Our Gemara engages in a complex legal discussion involving situations where a person provides an unsolicited service of value to another.  Say, for example, you enter into another person’s field and plow and plant it.  While he did not ask for this, the owner will receive some benefit for this, and therefore the halacha is that he must pay for the service nonetheless.  The amount is subject to adjustment though, and depends on different circumstances (See Shulkhan Arukh CM:375), but payment must be made. Yet, notably and probably contrary to secular law, he does have to pay something even if he didn’t ask for or denies wanting the service. In halakhic logic, receiving the benefit incurs the liability, even if not desired.

Later on (107b) we learn a Mishna:

מִי שֶׁהָלַךְ לִמְדִינַת הַיָּם וְעָמַד אֶחָד וּפִירְנֵס אֶת אִשְׁתּוֹ חָנָן אוֹמֵר אִיבֵּד אֶת מְעוֹתָיו

In the case of a husband who went overseas, and someone arose and sustained his wife in his absence, and upon the husband’s return the provider demands from him the money he spent on his wife, Chanan says: He has lost his money, i.e., the husband is not obligated to repay him, as the provider acted of his own free will and was not instructed to do so by the husband.

Tosafos over there asks how can Chanan hold that the person lost his money, why is this not comparable to the case of the person who offered unsolicited, but still provided work of value?  If in that case he is entitled to some compensation, why not here?  Tosafos answers with the following distinction:

In the case of the worker, there was a concrete profit and benefit that came out of the work, i.e., the crops grew.  Here, though this man is taking care of this husband’s obligation to support his wife, it is not producing a concrete benefit but merely avoiding a deficit.

The Chida (Rosh Dovid, Ki Tisa) explains this halakha metaphorically as applying to tzedaka as well. Since Tzedaka really is God’s job, so to speak, according to Tosafos and Chanan it might be considered as if one was forfeiting his money, like the Good Samaritan who provided financial assistance to someone’s wife who was overseas. Chida says, that might be true regarding tzedakah to someone who is not a Talmid Chacham, but since the Talmid Chacham generates “profits”, i.e. his chiddushei Torah, it falls under the rubric of unsolicited work that Tosafos says indebts the owner. So too, this kind of tzedaka, so to speak, indebts God to pay the donor back. This is why Koheles Rabbah (11:1) instructs you to hedge your tzedaka investments by supporting Talmidei Chachamim amongst your donating.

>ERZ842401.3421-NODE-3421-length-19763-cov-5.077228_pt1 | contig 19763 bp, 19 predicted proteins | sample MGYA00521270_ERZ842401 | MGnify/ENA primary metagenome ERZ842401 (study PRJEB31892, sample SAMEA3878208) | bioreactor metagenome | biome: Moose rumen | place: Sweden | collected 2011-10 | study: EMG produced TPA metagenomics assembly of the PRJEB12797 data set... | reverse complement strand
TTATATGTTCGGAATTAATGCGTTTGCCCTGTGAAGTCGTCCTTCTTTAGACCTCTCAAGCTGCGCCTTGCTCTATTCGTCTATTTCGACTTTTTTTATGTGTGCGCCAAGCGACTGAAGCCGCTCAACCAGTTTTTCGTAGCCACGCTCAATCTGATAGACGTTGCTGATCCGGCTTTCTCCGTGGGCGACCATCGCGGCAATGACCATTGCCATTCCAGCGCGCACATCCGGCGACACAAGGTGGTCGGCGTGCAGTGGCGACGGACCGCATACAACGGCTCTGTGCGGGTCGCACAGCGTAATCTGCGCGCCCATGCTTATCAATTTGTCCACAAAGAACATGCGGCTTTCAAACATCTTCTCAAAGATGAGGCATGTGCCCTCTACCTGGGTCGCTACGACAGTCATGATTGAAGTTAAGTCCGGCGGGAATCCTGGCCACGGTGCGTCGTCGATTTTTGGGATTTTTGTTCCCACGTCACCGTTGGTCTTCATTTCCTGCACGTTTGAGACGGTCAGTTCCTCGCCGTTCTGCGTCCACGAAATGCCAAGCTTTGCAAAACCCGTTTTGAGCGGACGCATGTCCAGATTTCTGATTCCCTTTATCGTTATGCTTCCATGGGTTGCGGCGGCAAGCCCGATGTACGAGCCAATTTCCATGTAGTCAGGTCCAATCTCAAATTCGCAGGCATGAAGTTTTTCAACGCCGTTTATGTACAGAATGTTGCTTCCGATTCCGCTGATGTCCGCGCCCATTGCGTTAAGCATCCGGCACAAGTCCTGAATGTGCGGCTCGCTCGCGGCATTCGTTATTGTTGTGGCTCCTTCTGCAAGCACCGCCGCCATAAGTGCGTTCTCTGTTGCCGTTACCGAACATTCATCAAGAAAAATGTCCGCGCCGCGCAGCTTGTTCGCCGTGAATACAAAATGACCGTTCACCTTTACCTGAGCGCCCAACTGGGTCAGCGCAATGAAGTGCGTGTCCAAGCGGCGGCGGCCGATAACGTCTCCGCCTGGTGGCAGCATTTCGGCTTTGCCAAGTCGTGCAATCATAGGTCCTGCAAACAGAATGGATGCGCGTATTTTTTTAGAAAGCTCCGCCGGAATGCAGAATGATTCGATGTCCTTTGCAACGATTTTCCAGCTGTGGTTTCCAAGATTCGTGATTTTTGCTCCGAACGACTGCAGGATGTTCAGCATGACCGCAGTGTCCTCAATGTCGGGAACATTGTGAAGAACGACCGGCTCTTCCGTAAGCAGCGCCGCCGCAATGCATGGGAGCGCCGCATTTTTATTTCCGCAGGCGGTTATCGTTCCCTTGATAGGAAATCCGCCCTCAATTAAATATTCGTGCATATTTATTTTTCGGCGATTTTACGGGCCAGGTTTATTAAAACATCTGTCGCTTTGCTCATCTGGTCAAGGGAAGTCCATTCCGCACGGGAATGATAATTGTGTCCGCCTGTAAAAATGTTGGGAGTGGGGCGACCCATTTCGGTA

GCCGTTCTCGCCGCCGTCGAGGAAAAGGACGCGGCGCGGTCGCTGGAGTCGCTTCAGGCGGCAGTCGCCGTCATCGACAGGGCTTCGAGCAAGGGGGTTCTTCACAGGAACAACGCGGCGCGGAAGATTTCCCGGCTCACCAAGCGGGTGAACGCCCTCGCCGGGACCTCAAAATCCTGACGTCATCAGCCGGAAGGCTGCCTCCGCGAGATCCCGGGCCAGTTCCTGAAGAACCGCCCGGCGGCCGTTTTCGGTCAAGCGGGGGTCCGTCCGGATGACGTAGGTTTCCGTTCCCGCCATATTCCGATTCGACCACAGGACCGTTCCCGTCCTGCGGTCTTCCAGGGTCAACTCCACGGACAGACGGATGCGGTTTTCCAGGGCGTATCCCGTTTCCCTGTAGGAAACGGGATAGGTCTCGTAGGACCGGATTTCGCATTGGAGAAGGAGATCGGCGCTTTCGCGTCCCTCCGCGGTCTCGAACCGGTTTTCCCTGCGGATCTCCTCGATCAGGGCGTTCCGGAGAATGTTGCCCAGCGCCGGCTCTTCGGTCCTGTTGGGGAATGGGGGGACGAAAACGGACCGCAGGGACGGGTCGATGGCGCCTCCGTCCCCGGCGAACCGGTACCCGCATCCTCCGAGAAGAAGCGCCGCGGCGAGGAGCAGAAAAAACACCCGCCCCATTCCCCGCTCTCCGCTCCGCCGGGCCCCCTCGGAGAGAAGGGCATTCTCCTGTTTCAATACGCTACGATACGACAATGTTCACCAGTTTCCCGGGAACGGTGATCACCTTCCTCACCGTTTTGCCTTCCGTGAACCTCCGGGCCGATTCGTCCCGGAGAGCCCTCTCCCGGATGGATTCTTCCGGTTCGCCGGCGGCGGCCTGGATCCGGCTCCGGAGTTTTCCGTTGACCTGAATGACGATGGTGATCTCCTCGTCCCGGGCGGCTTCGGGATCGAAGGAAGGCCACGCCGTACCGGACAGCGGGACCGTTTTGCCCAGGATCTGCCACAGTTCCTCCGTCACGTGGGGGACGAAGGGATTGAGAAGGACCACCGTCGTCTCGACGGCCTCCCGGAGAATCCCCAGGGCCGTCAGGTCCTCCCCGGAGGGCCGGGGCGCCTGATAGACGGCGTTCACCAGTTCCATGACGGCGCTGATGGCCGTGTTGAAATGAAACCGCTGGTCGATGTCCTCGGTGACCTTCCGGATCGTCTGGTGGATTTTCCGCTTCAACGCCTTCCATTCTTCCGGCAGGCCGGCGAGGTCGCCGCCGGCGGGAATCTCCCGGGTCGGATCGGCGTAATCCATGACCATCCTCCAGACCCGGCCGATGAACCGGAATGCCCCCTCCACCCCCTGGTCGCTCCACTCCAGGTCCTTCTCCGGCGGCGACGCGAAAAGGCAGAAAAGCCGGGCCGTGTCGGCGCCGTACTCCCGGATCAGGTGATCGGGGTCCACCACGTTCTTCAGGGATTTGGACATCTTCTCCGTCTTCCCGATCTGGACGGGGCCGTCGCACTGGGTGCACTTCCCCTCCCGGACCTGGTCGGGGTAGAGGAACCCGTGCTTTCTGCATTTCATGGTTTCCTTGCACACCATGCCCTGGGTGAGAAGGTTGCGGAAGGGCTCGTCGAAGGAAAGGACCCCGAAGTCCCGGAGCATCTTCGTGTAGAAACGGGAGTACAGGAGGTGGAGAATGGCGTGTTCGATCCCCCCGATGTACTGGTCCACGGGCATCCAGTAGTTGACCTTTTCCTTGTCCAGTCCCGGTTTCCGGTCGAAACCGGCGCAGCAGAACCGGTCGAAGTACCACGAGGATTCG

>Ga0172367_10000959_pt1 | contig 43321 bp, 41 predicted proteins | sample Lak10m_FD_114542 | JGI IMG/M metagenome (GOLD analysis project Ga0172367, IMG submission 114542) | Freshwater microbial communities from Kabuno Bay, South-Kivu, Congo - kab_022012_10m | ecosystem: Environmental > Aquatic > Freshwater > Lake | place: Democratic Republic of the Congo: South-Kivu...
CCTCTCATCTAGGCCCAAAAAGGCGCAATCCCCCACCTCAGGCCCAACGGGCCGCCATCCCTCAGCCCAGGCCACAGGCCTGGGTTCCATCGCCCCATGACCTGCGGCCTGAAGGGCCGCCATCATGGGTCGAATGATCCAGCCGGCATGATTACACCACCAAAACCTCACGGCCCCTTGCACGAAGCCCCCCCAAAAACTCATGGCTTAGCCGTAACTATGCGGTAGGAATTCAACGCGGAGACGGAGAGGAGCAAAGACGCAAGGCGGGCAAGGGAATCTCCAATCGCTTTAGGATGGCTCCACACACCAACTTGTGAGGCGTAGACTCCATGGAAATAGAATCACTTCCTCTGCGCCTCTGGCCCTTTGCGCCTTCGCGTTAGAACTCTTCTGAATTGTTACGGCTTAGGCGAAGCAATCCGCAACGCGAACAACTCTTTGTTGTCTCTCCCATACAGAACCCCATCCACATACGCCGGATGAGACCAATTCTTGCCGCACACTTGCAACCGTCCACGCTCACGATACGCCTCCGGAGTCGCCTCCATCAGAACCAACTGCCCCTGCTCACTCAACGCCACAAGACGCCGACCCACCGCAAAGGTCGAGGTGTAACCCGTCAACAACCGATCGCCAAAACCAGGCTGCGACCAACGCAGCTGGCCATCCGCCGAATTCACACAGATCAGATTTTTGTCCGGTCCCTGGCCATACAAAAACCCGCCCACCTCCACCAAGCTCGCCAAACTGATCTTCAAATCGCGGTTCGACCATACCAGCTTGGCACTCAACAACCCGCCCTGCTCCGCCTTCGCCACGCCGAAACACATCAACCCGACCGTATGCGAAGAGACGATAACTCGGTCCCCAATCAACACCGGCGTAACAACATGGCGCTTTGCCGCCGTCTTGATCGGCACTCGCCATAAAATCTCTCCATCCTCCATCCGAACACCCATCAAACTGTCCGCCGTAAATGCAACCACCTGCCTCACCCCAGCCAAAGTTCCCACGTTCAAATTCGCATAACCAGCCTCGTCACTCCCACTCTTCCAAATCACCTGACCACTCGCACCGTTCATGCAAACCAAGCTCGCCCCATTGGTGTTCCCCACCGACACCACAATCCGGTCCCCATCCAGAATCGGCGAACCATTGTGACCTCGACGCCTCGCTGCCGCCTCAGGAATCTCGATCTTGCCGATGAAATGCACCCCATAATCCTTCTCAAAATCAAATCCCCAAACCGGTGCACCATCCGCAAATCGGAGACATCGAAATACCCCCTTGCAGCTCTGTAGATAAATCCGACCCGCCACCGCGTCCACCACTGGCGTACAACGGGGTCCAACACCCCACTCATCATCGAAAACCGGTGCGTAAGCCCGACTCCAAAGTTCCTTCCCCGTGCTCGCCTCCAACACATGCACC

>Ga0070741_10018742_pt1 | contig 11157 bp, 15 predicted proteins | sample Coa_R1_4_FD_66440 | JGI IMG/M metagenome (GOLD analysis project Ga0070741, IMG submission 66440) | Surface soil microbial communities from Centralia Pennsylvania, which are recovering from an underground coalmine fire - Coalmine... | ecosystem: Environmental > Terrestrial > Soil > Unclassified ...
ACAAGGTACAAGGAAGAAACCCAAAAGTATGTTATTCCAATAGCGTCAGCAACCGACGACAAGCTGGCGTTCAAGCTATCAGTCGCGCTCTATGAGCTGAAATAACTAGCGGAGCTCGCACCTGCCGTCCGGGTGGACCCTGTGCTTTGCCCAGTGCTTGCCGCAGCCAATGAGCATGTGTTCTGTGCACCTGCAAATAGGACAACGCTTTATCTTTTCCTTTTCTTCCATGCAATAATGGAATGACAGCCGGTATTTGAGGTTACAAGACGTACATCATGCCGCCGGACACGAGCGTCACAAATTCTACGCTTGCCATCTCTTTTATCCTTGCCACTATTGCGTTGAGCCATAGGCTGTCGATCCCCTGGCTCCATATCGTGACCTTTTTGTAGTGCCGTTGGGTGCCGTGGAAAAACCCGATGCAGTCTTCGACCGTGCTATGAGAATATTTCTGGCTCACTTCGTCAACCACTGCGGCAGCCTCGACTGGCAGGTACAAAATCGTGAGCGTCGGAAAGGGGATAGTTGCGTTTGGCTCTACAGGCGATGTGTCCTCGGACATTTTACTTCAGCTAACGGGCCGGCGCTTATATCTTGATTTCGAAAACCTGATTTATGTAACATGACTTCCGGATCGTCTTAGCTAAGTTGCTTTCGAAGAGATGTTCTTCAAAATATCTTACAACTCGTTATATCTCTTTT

Chida here holds that by regular tzedaka there is not a guarantee for repayment, which seems to contradict the teaching, that one can test Hashem to see if they become wealthy, as the verse in Malachi (3:10 states, also see Ta’anis 9a):

הָבִ֨יאוּ אֶת־כׇּל־הַֽמַּעֲשֵׂ֜ר אֶל־בֵּ֣ית הָאוֹצָ֗ר וִיהִ֥י טֶ֙רֶף֙ בְּבֵיתִ֔י וּבְחָנ֤וּנִי נָא֙ בָּזֹ֔את אָמַ֖ר ה׳ צבקות אִם־לֹ֧א אֶפְתַּ֣ח לָכֶ֗ם אֵ֚ת אֲרֻבּ֣וֹת הַשָּׁמַ֔יִם וַהֲרִיקֹתִ֥י לָכֶ֛ם בְּרָכָ֖ה עַד־בְּלִי־דָֽי׃

Bring the full tithe into the storehouse, and let there be food in My House, and thus put Me to the test—said the LORD of Hosts. I will surely open the floodgates of the sky for you and pour down blessings on you.

As well as the derash (Ta’anis 9a):

״עַשֵּׂר תְּעַשֵּׂר״ — עַשֵּׂר בִּשְׁבִיל שֶׁתִּתְעַשֵּׁר.

“A tithe shall you tithe [te’aser]” (Deuteronomy 14:22) This phrase can be interpreted homiletically: Take a tithe [asser] so that you will become wealthy [titasher], in the merit of the mitzva.

However, this is not so cut and dried. In fact, it is a discussion in Shulkhan Arukh (YD 247:4). This ability to test God’s promise might only apply to tithes, and even in that, since monetary tithing is not Deoraysa (only produce), it also may not apply. Therefore the Chida’s point is well taken.

 

 

Translations Courtesy of Sefaria, (except when, sometimes, I disagree with the translation cool.)